Let’s take a look at the flat sign. When typing, we normally use the regular lowercase letter, “b” to represent this sign, but the actual symbol is ♭ which is is a stylized lowercase “b”.
In terms of its effect on a note, this sign is basically the opposite of a sharp sign. When you come across a sharp before a note on a musical piece, it means to play the note one half step (semitone) higher. When you come across a flat sign, you are to play the note that is a semitone lower. For instance B♭ is a semitone lower than B. B♭ is the black key to the immediate left of B on your piano. E♭ is one semitone (half step) lower than E and is the key to the immediate left of E on your piano. A♭ is one semitone lower than A, and so on. Anytime you see a flat symbol before any note on a piece, go one piano key to the left.
The black keys on your piano can be either sharp or flat. It depends on the key signature of the music and the choice of the composer. Each black key is usually represented by two note names, but in theory, they can have other names (as we shall talk about later).
Examples of keys having two names: The key to the right of C can be called C#, but since it is to the left of D, it can be called Db as well. The key to the right of D can be called D# but since it is to the left of E it can be called E flat as well. In other words, one half step higher makes a key sharp, while a half step lower makes it flat.
Enharmonics are notes that are the same pitch but are known by at least two different names. C sharp and D flat are enharmonics of each other. The same can be said of D sharp and E flat, G sharp and A flat, F sharp and G flat, and A sharp and B flat.
The white keys are called natural keys.
In terms of natural keys and flats, the 12 keys on your piano in order, starting on C natural are C, D♭, D, E♭, E, F, G♭, G, A♭, A, B♭ and B.
Here’s a diagram showing natural and flat keys on piano.
Having said all of this, allow me to sound a note of caution. Notes and keys are not the same. Beginners are usually of the view that flats and sharps are only played on black keys. This is not so. A flat sign means to play the key that is a half step lower, therefore if you come across an F note on a piece of music, it means to play the note that is a half step lower. That note is F flat and it is the enharmonic of E on piano, a white key. If you see a C flat, it means to play one half step lower than C which is a white key on your piano, the enharmonic of B.Learn why notes and keys are not the same here.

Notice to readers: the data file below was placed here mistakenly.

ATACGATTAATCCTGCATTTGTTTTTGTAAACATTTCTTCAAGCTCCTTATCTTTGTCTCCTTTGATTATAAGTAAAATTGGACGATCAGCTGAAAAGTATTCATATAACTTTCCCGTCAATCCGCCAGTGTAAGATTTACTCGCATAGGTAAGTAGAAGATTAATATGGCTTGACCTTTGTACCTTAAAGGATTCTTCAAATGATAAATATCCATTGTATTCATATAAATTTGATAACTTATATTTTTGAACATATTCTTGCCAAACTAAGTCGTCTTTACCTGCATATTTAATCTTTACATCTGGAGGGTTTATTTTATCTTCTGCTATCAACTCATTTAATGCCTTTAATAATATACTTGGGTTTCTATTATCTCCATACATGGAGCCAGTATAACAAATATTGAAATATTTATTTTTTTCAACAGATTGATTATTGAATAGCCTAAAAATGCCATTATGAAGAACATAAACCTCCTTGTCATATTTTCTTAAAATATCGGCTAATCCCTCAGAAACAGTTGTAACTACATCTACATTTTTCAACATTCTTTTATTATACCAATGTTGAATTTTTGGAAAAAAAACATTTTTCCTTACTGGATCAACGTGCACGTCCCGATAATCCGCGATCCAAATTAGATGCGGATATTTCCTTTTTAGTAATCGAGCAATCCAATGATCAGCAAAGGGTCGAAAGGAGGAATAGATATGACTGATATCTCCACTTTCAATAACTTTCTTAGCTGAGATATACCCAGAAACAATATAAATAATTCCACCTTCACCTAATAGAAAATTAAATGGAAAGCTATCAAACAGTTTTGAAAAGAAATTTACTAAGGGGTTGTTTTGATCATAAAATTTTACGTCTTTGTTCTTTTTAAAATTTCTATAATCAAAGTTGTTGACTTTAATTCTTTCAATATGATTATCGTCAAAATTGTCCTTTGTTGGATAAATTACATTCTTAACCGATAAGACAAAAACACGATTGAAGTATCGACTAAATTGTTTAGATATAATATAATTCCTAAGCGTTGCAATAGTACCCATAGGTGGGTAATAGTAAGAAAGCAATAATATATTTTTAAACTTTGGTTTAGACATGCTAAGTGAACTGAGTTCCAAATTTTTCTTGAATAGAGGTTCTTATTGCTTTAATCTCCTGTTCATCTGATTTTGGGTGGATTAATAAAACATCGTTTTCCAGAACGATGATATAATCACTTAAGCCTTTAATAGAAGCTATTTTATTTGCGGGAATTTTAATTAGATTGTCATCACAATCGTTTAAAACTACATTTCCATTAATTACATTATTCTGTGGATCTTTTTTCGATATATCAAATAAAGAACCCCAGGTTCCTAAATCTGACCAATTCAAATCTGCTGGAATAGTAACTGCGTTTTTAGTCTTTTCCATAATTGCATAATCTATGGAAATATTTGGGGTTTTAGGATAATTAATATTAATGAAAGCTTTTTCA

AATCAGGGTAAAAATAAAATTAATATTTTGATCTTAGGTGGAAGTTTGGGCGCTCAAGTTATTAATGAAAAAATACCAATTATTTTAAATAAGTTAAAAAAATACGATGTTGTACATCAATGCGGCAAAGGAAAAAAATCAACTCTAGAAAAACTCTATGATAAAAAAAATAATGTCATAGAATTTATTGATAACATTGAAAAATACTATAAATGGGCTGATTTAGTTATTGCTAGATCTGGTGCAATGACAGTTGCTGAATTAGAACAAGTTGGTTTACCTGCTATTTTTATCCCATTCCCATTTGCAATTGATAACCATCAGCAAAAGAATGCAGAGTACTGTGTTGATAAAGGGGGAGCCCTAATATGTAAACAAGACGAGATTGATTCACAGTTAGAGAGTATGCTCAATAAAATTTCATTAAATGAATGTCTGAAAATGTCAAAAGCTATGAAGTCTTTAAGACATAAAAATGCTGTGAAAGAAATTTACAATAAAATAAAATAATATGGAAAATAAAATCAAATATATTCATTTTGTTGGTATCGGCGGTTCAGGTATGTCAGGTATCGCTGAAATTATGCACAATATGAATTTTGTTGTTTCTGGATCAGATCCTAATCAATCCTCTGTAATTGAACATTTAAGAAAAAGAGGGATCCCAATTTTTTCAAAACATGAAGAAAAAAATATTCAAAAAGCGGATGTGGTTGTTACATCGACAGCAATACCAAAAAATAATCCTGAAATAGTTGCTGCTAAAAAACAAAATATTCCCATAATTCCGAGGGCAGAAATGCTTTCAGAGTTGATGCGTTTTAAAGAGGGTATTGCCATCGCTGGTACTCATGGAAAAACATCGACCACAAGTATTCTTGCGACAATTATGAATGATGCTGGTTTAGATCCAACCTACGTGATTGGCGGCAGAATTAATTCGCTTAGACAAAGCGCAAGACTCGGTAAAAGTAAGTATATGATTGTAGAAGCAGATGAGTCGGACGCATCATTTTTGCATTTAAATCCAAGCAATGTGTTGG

When you come across a flat note on a musical piece, you are to assume that the note will stay flat for the rest of that measure. It is not necessary for a flat sign to be placed before that note again until the measure ends. When the measure ends, the flat is no longer in effect. The same applies to the other type of accidentals, known as sharps. To cancel out an accidental (sharp or flat), a natural sign is used.
Sometimes, the flat note is placed in the key signature. For example, the key of F major has one flat, Bb. The pitches for the F major scale are F-G-A-Bb-C-D-E. Every time you come across B, you are supposed to play Bb. Every B is flatted in the key of F, unless it’s canceled out by a natural sign. Thanks to key signatures which indicate which notes have to be flatted or sharpened, you don’t have to keep using accidentals throughout a piece of written music. This makes everything cleaner and simpler.
How does one draw a flat sign?
A flat musical sign consists of a small loop and a stem. It is placed in front the note. The loop is placed directly on the line or space of the notehead to which it belongs. If the flat effects a pitch that is on a space, the loop should be in the middle of that space. If the notehead is on a line, the line should run through the middle of the loop of the flat sign. The stem of the flat sign is about two and a half staff spaces in length.
Double Flat Sign
Another musical symbol is the double-flat. Double flats lower a note by two half steps (a whole step). For example, a double flat symbol before E means to play the key that is two semitones lower on your piano; that key is D. This symbol consists of two flat signs next to each other, touching each other. The double-flat symbol is not as common.
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